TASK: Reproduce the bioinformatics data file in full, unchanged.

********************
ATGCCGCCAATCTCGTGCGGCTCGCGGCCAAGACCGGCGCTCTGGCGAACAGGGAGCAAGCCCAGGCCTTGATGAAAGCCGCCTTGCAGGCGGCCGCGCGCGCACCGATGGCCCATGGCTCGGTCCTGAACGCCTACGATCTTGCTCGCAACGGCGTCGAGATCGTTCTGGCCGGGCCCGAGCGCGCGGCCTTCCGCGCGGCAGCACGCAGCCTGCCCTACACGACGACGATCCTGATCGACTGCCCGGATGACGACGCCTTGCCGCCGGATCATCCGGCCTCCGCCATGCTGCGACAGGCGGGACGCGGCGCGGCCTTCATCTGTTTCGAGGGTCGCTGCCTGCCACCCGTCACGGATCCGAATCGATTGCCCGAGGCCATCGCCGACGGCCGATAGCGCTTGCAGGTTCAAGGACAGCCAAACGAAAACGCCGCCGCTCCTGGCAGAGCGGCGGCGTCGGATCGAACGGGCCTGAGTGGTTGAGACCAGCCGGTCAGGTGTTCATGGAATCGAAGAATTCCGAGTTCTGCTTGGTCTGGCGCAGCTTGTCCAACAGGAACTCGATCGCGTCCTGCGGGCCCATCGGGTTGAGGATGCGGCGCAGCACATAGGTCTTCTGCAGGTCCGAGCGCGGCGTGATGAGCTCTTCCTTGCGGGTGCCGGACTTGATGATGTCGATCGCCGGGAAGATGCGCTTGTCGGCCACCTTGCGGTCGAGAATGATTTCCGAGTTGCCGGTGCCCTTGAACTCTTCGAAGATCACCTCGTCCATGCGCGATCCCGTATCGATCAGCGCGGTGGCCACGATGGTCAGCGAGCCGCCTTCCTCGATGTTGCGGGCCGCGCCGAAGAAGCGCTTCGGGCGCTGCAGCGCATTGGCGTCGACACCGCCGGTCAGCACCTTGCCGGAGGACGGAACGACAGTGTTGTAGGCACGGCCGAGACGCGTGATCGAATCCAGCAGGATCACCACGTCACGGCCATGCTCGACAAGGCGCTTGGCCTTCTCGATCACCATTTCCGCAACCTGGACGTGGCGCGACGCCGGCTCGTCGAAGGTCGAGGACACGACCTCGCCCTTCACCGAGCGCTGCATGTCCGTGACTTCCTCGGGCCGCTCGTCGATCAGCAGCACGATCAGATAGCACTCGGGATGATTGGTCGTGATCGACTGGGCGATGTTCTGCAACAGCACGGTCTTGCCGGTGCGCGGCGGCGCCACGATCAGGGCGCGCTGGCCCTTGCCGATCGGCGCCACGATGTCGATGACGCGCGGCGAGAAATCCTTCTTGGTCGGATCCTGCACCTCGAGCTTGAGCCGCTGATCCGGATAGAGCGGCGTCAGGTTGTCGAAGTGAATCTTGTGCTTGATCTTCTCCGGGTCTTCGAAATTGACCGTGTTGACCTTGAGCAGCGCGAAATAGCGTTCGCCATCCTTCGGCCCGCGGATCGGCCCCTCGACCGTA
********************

ATGCCGCCAATCTCGTGCGGCTCGCGGCCAAGACCGGCGCTCTGGCGAACAGGGAGCAAGCCCAGGCCTTGATGAAAGCCGCCTTGCAGGCGGCCGCGCGCGCACCGATGGCCCATGGCTCGGTCCTGAACGCCTACGATCTTGCTCGCAACGGCGTCGAGATCGTTCTGGCCGGGCCCGAGCGCGCGGCCTTCCGCGCGGCAGCACGCAGCCTGCCCTACACGACGACGATCCTGATCGACTGCCCGGATGACGACGCCTTGCCGCCGGATCATCCGGCCTCCGCCATGCTGCGACAGGCGGGACGCGGCGCGGCCTTCATCTGTTTCGAGGGTCGCTGCCTGCCACCCGTCACGGATCCGAATCGATTGCCCGAGGCCATCGCCGACGGCCGATAGCGCTTGCAGGTTCAAGGACAGCCAAACGAAAACGCCGCCGCTCCTGGCAGAGCGGCGGCGTCGGATCGAACGGGCCTGAGTGGTTGAGACCAGCCGGTCAGGTGTTCATGGAATCGAAGAATTCCGAGTTCTGCTTGGTCTGGCGCAGCTTGTCCAACAGGAACTCGATCGCGTCCTGCGGGCCCATCGGGTTGAGGATGCGGCGCAGCACATAGGTCTTCTGCAGGTCCGAGCGCGGCGTGATGAGCTCTTCCTTGCGGGTGCCGGACTTGATGATGTCGATCGCCGGGAAGATGCGCTTGTCGGCCACCTTGCGGTCGAGAATGATTTCCGAGTTGCCGGTGCCCTTGAACTCTTCGAAGATCACCTCGTCCATGCGCGATCCCGTATCGATCAGCGCGGTGGCCACGATGGTCAGCGAGCCGCCTTCCTCGATGTTGCGGGCCGCGCCGAAGAAGCGCTTCGGGCGCTGCAGCGCATTGGCGTCGACACCGCCGGTCAGCACCTTGCCGGAGGACGGAACGACAGTGTTGTAGGCACGGCCGAGACGCGTGATCGAATCCAGCAGGATCACCACGTCACGGCCATGCTCGACAAGGCGCTTGGCCTTCTCGATCACCATTTCCGCAACCTGGACGTGGCGCGACGCCGGCTCGTCGAAGGTCGAGGACACGACCTCGCCCTTCACCGAGCGCTGCATGTCCGTGACTTCCTCGGGCCGCTCGTCGATCAGCAGCACGATCAGATAGCACTCGGGATGATTGGTCGTGATCGACTGGGCGATGTTCTGCAACAGCACGGTCTTGCCGGTGCGCGGCGGCGCCACGATCAGGGCGCGCTGGCCCTTGCCGATCGGCGCCACGATGTCGATGACGCGCGGCGAGAAATCCTTCTTGGTCGGATCCTGCACCTCGAGCTTGAGCCGCTGATCCGGATAGAGCGGCGTCAGGTTGTCGAAGTGAATCTTGTGCTTGATCTTCTCCGGGTCTTCGAAATTGACCGTGTTGACCTTGAGCAGCGCGAAATAGCGTTCGCCATCCTTCGGCCCGCGGATCGGCCCCTCGACCGTA